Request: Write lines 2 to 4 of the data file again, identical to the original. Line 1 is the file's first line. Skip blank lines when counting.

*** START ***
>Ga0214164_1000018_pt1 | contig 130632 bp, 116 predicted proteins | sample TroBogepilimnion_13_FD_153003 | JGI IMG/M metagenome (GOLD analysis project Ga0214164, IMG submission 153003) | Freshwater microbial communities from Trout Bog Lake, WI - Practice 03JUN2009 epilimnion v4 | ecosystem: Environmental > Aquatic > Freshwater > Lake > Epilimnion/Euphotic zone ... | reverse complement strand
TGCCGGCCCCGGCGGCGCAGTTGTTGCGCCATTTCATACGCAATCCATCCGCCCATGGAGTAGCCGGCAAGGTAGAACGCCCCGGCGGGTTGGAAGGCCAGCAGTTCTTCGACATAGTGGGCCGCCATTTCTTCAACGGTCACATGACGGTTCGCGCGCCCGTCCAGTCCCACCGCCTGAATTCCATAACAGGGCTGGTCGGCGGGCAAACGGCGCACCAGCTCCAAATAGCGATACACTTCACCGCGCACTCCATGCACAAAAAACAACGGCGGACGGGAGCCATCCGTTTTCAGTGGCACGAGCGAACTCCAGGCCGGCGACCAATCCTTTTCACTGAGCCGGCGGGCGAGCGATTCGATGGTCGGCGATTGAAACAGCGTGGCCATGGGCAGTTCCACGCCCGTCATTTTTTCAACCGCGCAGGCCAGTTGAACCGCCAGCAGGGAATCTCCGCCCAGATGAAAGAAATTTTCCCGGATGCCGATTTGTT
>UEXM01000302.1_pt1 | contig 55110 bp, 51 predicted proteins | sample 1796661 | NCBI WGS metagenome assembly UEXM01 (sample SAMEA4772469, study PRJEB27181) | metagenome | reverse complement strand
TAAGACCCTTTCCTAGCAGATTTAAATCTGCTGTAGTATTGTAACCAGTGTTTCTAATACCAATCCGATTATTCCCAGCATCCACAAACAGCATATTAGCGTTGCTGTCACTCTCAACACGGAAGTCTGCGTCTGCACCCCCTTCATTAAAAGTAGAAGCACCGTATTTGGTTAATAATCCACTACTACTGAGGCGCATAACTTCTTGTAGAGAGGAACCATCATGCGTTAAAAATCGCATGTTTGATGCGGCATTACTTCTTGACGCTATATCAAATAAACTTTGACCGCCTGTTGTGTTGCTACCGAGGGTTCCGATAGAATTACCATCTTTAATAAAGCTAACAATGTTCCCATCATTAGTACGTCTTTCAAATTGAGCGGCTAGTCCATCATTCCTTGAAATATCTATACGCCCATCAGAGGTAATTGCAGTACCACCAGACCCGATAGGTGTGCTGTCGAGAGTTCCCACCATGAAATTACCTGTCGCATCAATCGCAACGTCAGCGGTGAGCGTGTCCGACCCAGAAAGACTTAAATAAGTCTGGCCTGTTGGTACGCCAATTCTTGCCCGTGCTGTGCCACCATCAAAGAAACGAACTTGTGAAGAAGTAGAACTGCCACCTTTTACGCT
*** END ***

TGCCGGCCCCGGCGGCGCAGTTGTTGCGCCATTTCATACGCAATCCATCCGCCCATGGAGTAGCCGGCAAGGTAGAACGCCCCGGCGGGTTGGAAGGCCAGCAGTTCTTCGACATAGTGGGCCGCCATTTCTTCAACGGTCACATGACGGTTCGCGCGCCCGTCCAGTCCCACCGCCTGAATTCCATAACAGGGCTGGTCGGCGGGCAAACGGCGCACCAGCTCCAAATAGCGATACACTTCACCGCGCACTCCATGCACAAAAAACAACGGCGGACGGGAGCCATCCGTTTTCAGTGGCACGAGCGAACTCCAGGCCGGCGACCAATCCTTTTCACTGAGCCGGCGGGCGAGCGATTCGATGGTCGGCGATTGAAACAGCGTGGCCATGGGCAGTTCCACGCCCGTCATTTTTTCAACCGCGCAGGCCAGTTGAACCGCCAGCAGGGAATCTCCGCCCAGATGAAAGAAATTTTCCCGGATGCCGATTTGTT
>UEXM01000302.1_pt1 | contig 55110 bp, 51 predicted proteins | sample 1796661 | NCBI WGS metagenome assembly UEXM01 (sample SAMEA4772469, study PRJEB27181) | metagenome | reverse complement strand
TAAGACCCTTTCCTAGCAGATTTAAATCTGCTGTAGTATTGTAACCAGTGTTTCTAATACCAATCCGATTATTCCCAGCATCCACAAACAGCATATTAGCGTTGCTGTCACTCTCAACACGGAAGTCTGCGTCTGCACCCCCTTCATTAAAAGTAGAAGCACCGTATTTGGTTAATAATCCACTACTACTGAGGCGCATAACTTCTTGTAGAGAGGAACCATCATGCGTTAAAAATCGCATGTTTGATGCGGCATTACTTCTTGACGCTATATCAAATAAACTTTGACCGCCTGTTGTGTTGCTACCGAGGGTTCCGATAGAATTACCATCTTTAATAAAGCTAACAATGTTCCCATCATTAGTACGTCTTTCAAATTGAGCGGCTAGTCCATCATTCCTTGAAATATCTATACGCCCATCAGAGGTAATTGCAGTACCACCAGACCCGATAGGTGTGCTGTCGAGAGTTCCCACCATGAAATTACCTGTCGCATCAATCGCAACGTCAGCGGTGAGCGTGTCCGACCCAGAAAGACTTAAATAAGTCTGGCCTGTTGGTACGCCAATTCTTGCCCGTGCTGTGCCACCATCAAAGAAACGAACTTGTGAAGAAGTAGAACTGCCACCTTTTACGCT